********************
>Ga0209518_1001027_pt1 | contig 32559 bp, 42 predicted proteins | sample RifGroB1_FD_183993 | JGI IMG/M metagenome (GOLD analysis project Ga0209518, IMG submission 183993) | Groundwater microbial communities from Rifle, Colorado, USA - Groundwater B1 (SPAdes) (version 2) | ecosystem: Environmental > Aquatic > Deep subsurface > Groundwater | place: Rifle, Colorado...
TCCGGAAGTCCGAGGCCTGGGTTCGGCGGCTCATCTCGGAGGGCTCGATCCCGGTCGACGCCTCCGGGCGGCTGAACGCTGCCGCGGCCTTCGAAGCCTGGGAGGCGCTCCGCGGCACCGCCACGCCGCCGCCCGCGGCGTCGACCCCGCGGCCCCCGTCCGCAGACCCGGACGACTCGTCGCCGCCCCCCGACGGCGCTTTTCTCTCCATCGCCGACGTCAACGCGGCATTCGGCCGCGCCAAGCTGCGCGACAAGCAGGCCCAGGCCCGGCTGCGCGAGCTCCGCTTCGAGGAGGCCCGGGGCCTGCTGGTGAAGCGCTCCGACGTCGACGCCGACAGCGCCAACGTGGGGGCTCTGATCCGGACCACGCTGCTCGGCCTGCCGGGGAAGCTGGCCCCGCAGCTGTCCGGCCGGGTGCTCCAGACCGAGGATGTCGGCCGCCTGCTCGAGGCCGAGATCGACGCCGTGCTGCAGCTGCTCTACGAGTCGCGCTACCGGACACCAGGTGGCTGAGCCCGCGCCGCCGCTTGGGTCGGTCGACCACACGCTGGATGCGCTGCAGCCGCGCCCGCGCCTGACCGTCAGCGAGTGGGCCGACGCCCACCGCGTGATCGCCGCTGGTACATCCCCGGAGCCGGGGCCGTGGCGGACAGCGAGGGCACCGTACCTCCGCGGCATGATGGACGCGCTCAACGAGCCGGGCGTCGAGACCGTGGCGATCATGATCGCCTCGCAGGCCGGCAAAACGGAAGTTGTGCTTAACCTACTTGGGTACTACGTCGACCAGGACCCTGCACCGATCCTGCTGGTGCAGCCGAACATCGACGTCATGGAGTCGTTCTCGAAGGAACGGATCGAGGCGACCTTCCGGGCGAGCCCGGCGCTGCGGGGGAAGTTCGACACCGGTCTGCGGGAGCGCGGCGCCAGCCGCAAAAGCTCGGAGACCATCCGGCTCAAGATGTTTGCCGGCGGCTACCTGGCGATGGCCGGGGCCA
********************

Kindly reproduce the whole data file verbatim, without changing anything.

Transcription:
>Ga0209518_1001027_pt1 | contig 32559 bp, 42 predicted proteins | sample RifGroB1_FD_183993 | JGI IMG/M metagenome (GOLD analysis project Ga0209518, IMG submission 183993) | Groundwater microbial communities from Rifle, Colorado, USA - Groundwater B1 (SPAdes) (version 2) | ecosystem: Environmental > Aquatic > Deep subsurface > Groundwater | place: Rifle, Colorado...
TCCGGAAGTCCGAGGCCTGGGTTCGGCGGCTCATCTCGGAGGGCTCGATCCCGGTCGACGCCTCCGGGCGGCTGAACGCTGCCGCGGCCTTCGAAGCCTGGGAGGCGCTCCGCGGCACCGCCACGCCGCCGCCCGCGGCGTCGACCCCGCGGCCCCCGTCCGCAGACCCGGACGACTCGTCGCCGCCCCCCGACGGCGCTTTTCTCTCCATCGCCGACGTCAACGCGGCATTCGGCCGCGCCAAGCTGCGCGACAAGCAGGCCCAGGCCCGGCTGCGCGAGCTCCGCTTCGAGGAGGCCCGGGGCCTGCTGGTGAAGCGCTCCGACGTCGACGCCGACAGCGCCAACGTGGGGGCTCTGATCCGGACCACGCTGCTCGGCCTGCCGGGGAAGCTGGCCCCGCAGCTGTCCGGCCGGGTGCTCCAGACCGAGGATGTCGGCCGCCTGCTCGAGGCCGAGATCGACGCCGTGCTGCAGCTGCTCTACGAGTCGCGCTACCGGACACCAGGTGGCTGAGCCCGCGCCGCCGCTTGGGTCGGTCGACCACACGCTGGATGCGCTGCAGCCGCGCCCGCGCCTGACCGTCAGCGAGTGGGCCGACGCCCACCGCGTGATCGCCGCTGGTACATCCCCGGAGCCGGGGCCGTGGCGGACAGCGAGGGCACCGTACCTCCGCGGCATGATGGACGCGCTCAACGAGCCGGGCGTCGAGACCGTGGCGATCATGATCGCCTCGCAGGCCGGCAAAACGGAAGTTGTGCTTAACCTACTTGGGTACTACGTCGACCAGGACCCTGCACCGATCCTGCTGGTGCAGCCGAACATCGACGTCATGGAGTCGTTCTCGAAGGAACGGATCGAGGCGACCTTCCGGGCGAGCCCGGCGCTGCGGGGGAAGTTCGACACCGGTCTGCGGGAGCGCGGCGCCAGCCGCAAAAGCTCGGAGACCATCCGGCTCAAGATGTTTGCCGGCGGCTACCTGGCGATGGCCGGGGCCA